UTSA Students Receive Texas Business Hall of Fame Awards | UTSA today | UTSA
“The entrepreneurship ecosystem at UTSA is such that students with great ideas and a great work ethic are able to take advantage of many opportunities and resources to help them succeed,” said Randolph Quinn, Executive Director of Student Innovation and Entrepreneurship at UTSA. “Starting a business is no small feat.”
Quinn added: “It requires commitment, enterprise and above all resilience, qualities that Connor and Tony exemplify. Being recognized by the Texas Business Hall of Fame is a great honor for them and for UTSA, and I’m excited to follow their future careers as they continue to solve problems with innovative solutions.
The TBHOF recognizes the achievements of outstanding Texas business leaders by celebrating their stories and contributions. Additionally, the organization recognizes student and veteran entrepreneurs through members of the San Antonio business community enshrined as TBHOF legends such as Graham Weston, Carlos Alvarez and Harvey Najimamong others.
Gallagher-Moore and Treser are recent graduates of Margie and Bill Klesse College of Engineering and Integrated Design and winners of the 2021 Big Rowdy Idea competition.
Treser earned a master’s degree in biomedical technology commercialization in May. He is the founder and CEO of the company T4 Movement, which won first place in the recent Big Rowdy 2021 ideas competition. The team’s ‘biolab in a box’ captures data from two-dimensional cameras to create biomechanical analysis very accurate, helping to identify the root cause of a patient’s back pain.
Treser’s own experiences were the source of the invention. After years of chronic back pain from a sports injury, he quit his job as a technical account manager to pursue a master’s degree at UTSA with the goal of developing an effective, affordable, and commercially viable solution for back pain relief. back. While at UTSA, he saw an opportunity to advance the invention through the Big Rowdy Idea competition.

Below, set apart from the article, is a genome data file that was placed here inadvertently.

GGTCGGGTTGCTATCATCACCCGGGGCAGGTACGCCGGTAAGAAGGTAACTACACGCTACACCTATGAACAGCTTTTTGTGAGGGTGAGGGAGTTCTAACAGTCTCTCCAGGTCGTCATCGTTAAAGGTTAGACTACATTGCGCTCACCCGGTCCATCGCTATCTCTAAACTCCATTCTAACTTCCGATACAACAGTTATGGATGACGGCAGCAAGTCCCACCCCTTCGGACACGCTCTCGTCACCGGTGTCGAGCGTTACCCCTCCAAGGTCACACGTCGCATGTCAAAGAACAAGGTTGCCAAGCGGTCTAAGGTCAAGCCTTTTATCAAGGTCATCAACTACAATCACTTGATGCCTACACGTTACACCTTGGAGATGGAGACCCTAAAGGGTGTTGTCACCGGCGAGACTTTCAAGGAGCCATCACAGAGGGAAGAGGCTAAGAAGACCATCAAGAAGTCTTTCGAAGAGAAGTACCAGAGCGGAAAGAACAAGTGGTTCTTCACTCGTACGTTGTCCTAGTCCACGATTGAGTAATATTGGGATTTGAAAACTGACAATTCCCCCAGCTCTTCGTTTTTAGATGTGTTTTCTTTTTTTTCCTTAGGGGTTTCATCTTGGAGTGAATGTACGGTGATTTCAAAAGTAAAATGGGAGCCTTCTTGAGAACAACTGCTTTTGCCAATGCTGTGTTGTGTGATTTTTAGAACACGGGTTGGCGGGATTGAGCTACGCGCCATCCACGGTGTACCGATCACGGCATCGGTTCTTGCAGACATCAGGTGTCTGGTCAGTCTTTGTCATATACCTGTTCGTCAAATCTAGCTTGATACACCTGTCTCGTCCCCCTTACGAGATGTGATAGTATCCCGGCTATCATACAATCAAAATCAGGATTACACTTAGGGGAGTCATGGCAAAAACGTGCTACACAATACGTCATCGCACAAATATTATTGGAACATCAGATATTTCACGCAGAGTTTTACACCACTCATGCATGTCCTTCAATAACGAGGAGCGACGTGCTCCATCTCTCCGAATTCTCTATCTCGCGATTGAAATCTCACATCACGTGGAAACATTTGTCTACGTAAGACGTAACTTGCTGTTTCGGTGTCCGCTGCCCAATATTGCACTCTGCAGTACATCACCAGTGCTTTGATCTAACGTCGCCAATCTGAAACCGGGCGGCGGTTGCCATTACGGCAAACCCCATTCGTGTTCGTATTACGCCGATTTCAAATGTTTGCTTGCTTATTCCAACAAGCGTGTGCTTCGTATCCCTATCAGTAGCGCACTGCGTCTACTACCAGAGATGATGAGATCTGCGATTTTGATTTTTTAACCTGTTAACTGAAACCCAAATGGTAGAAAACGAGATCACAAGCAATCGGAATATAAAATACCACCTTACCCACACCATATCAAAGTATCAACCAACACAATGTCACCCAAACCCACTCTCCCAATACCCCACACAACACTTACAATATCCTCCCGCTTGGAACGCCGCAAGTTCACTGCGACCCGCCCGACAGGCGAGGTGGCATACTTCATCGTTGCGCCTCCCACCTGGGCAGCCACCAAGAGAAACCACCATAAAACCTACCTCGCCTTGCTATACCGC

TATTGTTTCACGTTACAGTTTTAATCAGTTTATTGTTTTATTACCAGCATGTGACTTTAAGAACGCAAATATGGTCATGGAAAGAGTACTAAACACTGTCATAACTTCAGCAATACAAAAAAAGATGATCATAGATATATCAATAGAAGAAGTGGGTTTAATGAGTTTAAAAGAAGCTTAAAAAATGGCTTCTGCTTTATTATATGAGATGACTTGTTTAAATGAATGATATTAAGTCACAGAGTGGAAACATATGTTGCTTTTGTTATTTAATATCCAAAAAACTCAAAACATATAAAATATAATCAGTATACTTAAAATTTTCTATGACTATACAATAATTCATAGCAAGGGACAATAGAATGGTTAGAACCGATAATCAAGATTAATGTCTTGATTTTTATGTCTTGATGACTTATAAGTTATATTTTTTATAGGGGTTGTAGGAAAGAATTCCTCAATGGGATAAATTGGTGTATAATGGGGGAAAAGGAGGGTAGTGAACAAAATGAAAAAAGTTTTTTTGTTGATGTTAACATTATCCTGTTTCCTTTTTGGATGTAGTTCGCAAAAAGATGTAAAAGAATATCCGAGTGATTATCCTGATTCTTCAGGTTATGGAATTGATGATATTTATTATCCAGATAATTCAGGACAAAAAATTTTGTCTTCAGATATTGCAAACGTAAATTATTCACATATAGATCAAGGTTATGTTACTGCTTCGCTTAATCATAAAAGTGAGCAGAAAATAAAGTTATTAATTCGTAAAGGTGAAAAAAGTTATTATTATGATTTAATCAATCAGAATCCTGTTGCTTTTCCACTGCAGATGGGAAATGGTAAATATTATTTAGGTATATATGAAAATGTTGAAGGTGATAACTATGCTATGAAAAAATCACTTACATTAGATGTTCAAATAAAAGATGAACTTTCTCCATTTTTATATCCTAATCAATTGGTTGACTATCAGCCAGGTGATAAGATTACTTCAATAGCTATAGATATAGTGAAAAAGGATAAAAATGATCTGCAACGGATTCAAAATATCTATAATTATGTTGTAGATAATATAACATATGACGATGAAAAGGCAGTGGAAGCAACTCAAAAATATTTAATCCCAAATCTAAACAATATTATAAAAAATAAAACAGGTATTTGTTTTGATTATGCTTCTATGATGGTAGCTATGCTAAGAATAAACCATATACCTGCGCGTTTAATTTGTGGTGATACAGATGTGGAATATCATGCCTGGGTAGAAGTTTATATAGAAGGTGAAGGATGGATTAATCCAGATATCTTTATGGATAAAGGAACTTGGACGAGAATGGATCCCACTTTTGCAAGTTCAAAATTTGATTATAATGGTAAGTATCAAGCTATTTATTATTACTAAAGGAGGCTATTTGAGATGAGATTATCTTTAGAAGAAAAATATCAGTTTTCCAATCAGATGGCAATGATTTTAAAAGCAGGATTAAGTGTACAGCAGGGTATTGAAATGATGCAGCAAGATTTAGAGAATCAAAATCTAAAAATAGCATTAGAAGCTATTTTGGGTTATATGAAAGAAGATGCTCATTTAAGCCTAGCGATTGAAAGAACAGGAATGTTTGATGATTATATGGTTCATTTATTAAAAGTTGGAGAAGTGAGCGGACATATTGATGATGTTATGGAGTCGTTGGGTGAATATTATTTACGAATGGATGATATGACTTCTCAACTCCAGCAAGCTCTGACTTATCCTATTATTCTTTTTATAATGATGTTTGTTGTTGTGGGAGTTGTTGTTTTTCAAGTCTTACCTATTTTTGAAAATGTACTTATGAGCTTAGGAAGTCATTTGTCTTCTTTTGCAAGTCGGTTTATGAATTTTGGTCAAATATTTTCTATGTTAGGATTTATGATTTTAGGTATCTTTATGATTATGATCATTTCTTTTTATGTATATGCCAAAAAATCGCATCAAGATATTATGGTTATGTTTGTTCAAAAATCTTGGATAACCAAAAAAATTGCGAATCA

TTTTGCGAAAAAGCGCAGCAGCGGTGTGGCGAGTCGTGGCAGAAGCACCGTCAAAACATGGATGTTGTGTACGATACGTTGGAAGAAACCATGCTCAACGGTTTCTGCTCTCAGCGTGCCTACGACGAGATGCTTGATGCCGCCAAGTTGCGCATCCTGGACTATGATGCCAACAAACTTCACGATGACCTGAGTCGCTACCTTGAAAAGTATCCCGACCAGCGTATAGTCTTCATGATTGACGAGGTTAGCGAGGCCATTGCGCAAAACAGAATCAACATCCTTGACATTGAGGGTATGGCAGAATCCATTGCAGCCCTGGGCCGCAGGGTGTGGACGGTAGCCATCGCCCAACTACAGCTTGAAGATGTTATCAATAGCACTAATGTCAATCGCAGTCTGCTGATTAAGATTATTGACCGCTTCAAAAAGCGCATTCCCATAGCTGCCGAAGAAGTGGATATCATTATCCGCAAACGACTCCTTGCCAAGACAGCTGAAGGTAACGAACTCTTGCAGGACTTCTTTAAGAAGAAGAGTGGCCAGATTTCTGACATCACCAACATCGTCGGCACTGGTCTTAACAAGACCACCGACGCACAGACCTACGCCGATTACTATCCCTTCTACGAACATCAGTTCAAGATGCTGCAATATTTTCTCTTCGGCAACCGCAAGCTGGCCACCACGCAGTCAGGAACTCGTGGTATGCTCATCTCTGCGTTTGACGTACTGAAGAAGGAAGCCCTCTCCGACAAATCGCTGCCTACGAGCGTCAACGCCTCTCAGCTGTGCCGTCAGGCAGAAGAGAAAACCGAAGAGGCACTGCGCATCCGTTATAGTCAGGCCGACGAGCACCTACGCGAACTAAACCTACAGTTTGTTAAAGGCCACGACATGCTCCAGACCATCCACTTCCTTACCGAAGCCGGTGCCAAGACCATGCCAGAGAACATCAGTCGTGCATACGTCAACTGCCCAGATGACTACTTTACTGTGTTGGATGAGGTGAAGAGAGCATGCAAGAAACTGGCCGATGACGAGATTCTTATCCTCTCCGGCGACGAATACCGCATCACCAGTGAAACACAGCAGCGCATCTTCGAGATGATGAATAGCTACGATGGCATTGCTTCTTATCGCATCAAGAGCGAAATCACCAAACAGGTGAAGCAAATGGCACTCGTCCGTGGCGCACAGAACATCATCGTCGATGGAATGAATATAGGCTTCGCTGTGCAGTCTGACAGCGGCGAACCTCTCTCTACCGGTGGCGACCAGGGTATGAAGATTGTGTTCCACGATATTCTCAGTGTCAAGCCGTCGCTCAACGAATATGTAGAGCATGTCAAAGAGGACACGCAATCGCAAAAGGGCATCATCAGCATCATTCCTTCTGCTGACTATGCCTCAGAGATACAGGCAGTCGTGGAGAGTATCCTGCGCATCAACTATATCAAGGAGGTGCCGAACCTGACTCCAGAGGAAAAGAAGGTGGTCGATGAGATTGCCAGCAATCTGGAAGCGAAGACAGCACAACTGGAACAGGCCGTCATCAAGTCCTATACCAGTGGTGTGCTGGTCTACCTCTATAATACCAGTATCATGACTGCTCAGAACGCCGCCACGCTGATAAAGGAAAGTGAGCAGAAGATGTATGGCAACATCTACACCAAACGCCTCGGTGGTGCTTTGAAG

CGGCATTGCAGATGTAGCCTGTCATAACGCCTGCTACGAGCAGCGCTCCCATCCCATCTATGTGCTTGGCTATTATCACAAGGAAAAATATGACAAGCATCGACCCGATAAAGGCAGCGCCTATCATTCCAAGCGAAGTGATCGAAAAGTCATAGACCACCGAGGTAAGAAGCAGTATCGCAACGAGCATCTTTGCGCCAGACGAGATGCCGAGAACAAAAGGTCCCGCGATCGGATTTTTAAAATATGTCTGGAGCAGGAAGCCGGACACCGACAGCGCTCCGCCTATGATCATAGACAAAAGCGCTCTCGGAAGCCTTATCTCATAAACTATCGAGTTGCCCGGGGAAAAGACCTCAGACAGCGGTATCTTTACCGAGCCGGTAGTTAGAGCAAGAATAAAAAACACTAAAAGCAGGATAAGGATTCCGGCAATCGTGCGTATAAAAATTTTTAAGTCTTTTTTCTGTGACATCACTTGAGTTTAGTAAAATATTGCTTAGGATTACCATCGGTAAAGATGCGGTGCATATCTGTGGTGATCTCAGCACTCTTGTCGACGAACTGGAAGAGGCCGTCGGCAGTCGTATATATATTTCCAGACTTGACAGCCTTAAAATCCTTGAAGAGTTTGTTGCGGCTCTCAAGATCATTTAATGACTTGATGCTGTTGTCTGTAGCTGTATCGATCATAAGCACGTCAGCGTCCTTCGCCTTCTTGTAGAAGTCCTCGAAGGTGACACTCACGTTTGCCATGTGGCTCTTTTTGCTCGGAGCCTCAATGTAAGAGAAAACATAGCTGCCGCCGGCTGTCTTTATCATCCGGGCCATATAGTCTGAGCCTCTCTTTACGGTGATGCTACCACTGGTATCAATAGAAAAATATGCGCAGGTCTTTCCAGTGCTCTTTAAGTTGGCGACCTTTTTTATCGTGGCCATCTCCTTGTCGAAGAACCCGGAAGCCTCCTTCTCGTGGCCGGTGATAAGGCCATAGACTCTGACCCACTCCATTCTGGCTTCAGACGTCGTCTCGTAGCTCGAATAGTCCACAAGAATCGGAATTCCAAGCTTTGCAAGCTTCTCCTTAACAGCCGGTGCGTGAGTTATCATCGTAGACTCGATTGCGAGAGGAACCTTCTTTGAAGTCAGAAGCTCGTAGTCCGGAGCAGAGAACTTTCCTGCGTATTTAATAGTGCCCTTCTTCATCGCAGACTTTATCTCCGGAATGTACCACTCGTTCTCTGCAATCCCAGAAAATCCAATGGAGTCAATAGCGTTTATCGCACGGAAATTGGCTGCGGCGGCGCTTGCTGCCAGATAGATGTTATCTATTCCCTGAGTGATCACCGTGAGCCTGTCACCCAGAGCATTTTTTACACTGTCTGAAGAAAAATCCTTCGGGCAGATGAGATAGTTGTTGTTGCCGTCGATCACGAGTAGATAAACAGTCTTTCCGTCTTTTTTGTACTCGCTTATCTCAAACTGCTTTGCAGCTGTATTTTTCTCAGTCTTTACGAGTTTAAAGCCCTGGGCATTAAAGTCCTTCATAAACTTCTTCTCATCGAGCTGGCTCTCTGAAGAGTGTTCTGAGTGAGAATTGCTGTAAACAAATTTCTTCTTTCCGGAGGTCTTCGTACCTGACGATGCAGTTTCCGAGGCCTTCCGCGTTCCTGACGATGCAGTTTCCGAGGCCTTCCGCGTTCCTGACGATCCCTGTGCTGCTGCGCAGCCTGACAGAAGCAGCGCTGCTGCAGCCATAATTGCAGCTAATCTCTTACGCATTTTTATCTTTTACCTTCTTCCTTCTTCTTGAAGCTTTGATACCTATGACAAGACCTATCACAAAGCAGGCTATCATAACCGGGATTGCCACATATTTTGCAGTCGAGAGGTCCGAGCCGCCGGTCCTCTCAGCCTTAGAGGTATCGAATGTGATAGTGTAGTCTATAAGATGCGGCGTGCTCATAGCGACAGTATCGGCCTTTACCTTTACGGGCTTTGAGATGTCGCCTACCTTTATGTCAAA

This month, T4 Movement will participate in CableLab’s 10G Challenge for a chance to win up to $100,000 in seed money and the chance to leverage the emerging 10G network to support their biomechanical assessment solution.
Additionally, T4 Movement was recently accepted into the prestigious US National Science Foundation Innovation-Corps (NSF I-CorpsMT) The Teams program, which provides immersive real-world education that enables scientists and engineers to assess the commercial opportunity of a technology and raise critical public and private funds to support their innovations. The team will participate in the program this fall.
Gallagher-Moore earned her master’s degree in mechanical engineering in May. His team won third place in the Big Rowdy Idea 2021 competition for their HelioSucrose product.
The team’s concept is to build modular solar-powered charging stations for large enterprises to support electric vehicle fleets, without relying on the power grid or taking up extra space. Gallagher-Moore is also a co-founder of hatchTank Innovations, a green energy start-up he started while studying at UTSA.
Gallagher-Moore, Treser and other Texas Business Hall of Fame Award winners will be recognized at the organization’s annual induction dinner in the fall.
SIE is an interdisciplinary effort linking innovation to commercialization. Strengthened by its position as a partner of Blackstone Launchpad, the program provides space – both physical and mental – to foster innovation and entrepreneurship among all San Antonio students, faculty and community through education. , real-world experiences, resources and support to create new technology-based businesses, serving as a catalyst for progress in the regional entrepreneurial ecosystem.
As part of the UTSA Career-Engaged Learning academic support division, the experiential learning opportunities provided to students through the SIE program help advance the university‘s classroom initiative toward careers. These programs provide students with a better understanding of the marketable skills needed in the workplace and are especially important in linking academic success to life after graduation for historically underserved populations.